"If You Don't, Don't", one of Bleed American's weaker songs, came across a lot better in the live setting. Adkins had his guitar ran thru a smooth phaser effect while Linton provided a heavy palm muted rhythm guitar line that gave the song some needed bite. But the true surprise of the evening was the fantastic transition from the atmospheric "Drugs or Me" (performed behind a backdrop of blue and purple lights) into the Guided by Voices-style power pop of "The World you Love."

Neither are Futures’ strongest tracks, but their performance, especially that of "The World You Love", which included an improvised bridge of pummelled octave chords that almost started sounding like a noise-pop version of the Pointer Sisters' "Neutron Dance" (how cool would that have been?), was the highlight of the evening. But while some songs did translate better, not all did. "Kill", a catchy, albeit weak and weepy song off of Futures came off as just that. Also, Clarity's should-have-been-hit "Lucky Denver Mint" was performed solidly, but lacked the zeal and punch of the recorded version.

Futures‘ “Nothingwrong" saw them truly hit their stride with Lind pounding out the song’s fantastic beat while Adkins and Linton traded vocals during the call and response verse. Futures‘ soon to be second single, ”Work", was also performed perfectly, with Linton singing the backing vocals that Liz Phair performs on the album version. Clarity‘s fan favourite, “For Me This Is Heaven”, had the kids pulling out lighters (I think they only do this in Québec still, heheheh) and singing along, but it was their hit single “The Middle” that provided the rush of kids to the floor. Complete with Adkins' improvised finger-tapped solo, it was the song that truly started packing in the floor, and had the table dancing* couple sitting in front of me flipping out in the aisle (*for a proper description of “table-dancing”, watch re-runs of The Cosby Show).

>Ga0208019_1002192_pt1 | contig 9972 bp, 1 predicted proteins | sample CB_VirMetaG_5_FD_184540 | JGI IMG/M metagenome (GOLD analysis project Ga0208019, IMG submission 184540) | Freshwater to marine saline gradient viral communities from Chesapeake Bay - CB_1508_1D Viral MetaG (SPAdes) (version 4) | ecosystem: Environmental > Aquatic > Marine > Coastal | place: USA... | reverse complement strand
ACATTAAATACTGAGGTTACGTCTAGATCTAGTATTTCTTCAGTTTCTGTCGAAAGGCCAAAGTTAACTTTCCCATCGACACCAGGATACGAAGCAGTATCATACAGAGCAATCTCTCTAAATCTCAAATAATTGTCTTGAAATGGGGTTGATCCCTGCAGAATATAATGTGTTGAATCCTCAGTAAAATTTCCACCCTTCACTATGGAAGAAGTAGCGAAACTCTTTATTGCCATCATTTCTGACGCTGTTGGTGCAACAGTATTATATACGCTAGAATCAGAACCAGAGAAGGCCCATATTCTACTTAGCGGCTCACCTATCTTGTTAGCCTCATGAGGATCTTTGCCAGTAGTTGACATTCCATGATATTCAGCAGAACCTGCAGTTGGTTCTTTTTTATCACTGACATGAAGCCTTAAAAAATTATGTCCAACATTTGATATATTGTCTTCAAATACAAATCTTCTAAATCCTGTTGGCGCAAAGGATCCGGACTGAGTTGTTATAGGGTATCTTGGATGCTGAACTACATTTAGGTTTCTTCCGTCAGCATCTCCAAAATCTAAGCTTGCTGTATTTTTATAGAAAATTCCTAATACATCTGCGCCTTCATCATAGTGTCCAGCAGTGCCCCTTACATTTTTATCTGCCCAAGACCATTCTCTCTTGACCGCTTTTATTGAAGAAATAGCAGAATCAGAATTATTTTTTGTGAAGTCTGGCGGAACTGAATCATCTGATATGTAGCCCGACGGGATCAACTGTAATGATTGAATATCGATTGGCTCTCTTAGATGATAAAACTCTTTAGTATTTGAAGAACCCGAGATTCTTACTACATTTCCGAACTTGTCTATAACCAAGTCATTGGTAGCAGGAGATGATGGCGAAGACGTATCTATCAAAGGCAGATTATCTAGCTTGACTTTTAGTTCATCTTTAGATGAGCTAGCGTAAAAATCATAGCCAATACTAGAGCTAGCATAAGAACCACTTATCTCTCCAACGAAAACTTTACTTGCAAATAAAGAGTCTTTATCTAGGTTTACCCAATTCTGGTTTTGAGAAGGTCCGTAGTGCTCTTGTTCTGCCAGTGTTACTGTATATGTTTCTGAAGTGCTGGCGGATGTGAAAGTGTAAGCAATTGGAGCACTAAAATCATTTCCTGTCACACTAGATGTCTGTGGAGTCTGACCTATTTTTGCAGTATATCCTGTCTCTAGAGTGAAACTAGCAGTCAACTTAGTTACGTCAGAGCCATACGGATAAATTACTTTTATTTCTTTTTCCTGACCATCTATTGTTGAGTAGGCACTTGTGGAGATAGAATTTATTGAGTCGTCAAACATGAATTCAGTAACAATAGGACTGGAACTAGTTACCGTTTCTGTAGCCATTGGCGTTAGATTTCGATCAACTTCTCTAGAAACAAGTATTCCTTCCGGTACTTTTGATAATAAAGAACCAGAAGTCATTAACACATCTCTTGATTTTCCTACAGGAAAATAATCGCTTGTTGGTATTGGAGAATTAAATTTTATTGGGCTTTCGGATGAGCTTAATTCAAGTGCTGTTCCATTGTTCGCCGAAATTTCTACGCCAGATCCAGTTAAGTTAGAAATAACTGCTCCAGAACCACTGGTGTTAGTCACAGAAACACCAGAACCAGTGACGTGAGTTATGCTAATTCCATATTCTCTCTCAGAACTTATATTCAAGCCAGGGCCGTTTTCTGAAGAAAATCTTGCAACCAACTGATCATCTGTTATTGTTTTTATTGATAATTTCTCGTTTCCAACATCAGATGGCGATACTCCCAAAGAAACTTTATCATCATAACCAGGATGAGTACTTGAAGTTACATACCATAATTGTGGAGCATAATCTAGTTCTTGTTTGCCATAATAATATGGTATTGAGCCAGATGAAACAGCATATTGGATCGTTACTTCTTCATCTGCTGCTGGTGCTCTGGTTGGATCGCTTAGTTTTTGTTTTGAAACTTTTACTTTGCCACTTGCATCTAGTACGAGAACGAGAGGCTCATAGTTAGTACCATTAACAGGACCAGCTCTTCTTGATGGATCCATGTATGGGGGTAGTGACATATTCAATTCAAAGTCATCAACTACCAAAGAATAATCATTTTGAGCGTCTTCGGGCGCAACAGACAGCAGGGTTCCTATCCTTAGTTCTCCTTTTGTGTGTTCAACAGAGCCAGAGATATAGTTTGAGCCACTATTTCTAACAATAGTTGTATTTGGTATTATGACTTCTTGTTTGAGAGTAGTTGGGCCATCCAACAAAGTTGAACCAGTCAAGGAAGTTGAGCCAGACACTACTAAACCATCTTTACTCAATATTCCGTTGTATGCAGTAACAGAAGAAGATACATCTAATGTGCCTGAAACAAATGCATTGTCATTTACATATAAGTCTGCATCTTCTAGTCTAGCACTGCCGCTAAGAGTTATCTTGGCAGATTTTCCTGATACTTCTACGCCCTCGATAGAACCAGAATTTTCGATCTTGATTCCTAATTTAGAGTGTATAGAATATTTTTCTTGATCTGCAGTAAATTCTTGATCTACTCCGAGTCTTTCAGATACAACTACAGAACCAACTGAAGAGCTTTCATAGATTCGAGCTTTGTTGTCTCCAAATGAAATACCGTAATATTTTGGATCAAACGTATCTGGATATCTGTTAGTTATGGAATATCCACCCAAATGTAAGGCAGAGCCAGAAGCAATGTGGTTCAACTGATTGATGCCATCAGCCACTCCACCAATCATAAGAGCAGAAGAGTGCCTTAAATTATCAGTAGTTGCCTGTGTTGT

“Thinking, That's All” was a personal highlight of the show (it's my favourite song by them), but sadly, it was the only song played from their fantastic '96 CD Static Prevails, and Adkins, as he has in a while, sang rather than screamed his vocals or simply provided harmony to Linton's vocals during the chorus which somewhat stole away the song’s urgency. I guess they’re too old for the hootin’ n’ hollerin’ now. The band then indulged in their art rock tendencies with the My Bloody Valentine-esque wall of white noise preceding the sequencer heavy intro to "Get it Faster." The lights went dark except a sole white light on Adkins as he sang the intro before the band kicked in at full throttle, racing along up until the bridge where Adkins and Linton locked in and played the lead in-synch together flawlessly.